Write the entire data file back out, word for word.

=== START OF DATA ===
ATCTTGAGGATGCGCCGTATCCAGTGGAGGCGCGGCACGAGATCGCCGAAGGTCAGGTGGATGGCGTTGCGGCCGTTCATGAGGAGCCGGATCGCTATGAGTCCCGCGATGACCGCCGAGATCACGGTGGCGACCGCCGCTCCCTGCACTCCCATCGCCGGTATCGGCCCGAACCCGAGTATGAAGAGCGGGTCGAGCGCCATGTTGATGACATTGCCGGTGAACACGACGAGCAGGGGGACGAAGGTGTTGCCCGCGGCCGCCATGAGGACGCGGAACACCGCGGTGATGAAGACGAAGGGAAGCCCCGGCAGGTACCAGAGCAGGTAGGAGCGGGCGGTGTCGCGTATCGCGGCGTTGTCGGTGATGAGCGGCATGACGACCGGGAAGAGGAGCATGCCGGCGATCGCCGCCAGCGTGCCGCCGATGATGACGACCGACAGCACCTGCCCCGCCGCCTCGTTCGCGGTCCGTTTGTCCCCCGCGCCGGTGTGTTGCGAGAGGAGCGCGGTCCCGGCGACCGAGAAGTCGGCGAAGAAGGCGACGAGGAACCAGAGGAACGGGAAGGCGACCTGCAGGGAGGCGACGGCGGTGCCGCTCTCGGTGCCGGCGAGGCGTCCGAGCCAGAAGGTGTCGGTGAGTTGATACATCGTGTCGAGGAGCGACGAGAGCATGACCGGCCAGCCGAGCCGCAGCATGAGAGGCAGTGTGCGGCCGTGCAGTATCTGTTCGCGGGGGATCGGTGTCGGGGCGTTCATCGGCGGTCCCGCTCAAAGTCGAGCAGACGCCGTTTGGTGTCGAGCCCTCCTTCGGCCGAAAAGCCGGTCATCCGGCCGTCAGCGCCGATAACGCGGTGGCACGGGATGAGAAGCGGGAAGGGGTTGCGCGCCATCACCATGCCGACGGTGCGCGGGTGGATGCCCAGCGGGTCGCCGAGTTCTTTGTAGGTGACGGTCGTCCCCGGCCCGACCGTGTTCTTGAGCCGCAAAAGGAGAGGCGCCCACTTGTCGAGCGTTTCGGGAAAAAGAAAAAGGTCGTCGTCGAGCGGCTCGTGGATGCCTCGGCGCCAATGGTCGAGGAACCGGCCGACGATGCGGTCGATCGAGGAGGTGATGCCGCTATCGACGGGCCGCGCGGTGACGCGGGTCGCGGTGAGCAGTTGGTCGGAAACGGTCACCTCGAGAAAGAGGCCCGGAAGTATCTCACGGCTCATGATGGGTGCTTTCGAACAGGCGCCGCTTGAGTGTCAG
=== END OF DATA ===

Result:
ATCTTGAGGATGCGCCGTATCCAGTGGAGGCGCGGCACGAGATCGCCGAAGGTCAGGTGGATGGCGTTGCGGCCGTTCATGAGGAGCCGGATCGCTATGAGTCCCGCGATGACCGCCGAGATCACGGTGGCGACCGCCGCTCCCTGCACTCCCATCGCCGGTATCGGCCCGAACCCGAGTATGAAGAGCGGGTCGAGCGCCATGTTGATGACATTGCCGGTGAACACGACGAGCAGGGGGACGAAGGTGTTGCCCGCGGCCGCCATGAGGACGCGGAACACCGCGGTGATGAAGACGAAGGGAAGCCCCGGCAGGTACCAGAGCAGGTAGGAGCGGGCGGTGTCGCGTATCGCGGCGTTGTCGGTGATGAGCGGCATGACGACCGGGAAGAGGAGCATGCCGGCGATCGCCGCCAGCGTGCCGCCGATGATGACGACCGACAGCACCTGCCCCGCCGCCTCGTTCGCGGTCCGTTTGTCCCCCGCGCCGGTGTGTTGCGAGAGGAGCGCGGTCCCGGCGACCGAGAAGTCGGCGAAGAAGGCGACGAGGAACCAGAGGAACGGGAAGGCGACCTGCAGGGAGGCGACGGCGGTGCCGCTCTCGGTGCCGGCGAGGCGTCCGAGCCAGAAGGTGTCGGTGAGTTGATACATCGTGTCGAGGAGCGACGAGAGCATGACCGGCCAGCCGAGCCGCAGCATGAGAGGCAGTGTGCGGCCGTGCAGTATCTGTTCGCGGGGGATCGGTGTCGGGGCGTTCATCGGCGGTCCCGCTCAAAGTCGAGCAGACGCCGTTTGGTGTCGAGCCCTCCTTCGGCCGAAAAGCCGGTCATCCGGCCGTCAGCGCCGATAACGCGGTGGCACGGGATGAGAAGCGGGAAGGGGTTGCGCGCCATCACCATGCCGACGGTGCGCGGGTGGATGCCCAGCGGGTCGCCGAGTTCTTTGTAGGTGACGGTCGTCCCCGGCCCGACCGTGTTCTTGAGCCGCAAAAGGAGAGGCGCCCACTTGTCGAGCGTTTCGGGAAAAAGAAAAAGGTCGTCGTCGAGCGGCTCGTGGATGCCTCGGCGCCAATGGTCGAGGAACCGGCCGACGATGCGGTCGATCGAGGAGGTGATGCCGCTATCGACGGGCCGCGCGGTGACGCGGGTCGCGGTGAGCAGTTGGTCGGAAACGGTCACCTCGAGAAAGAGGCCCGGAAGTATCTCACGGCTCATGATGGGTGCTTTCGAACAGGCGCCGCTTGAGTGTCAG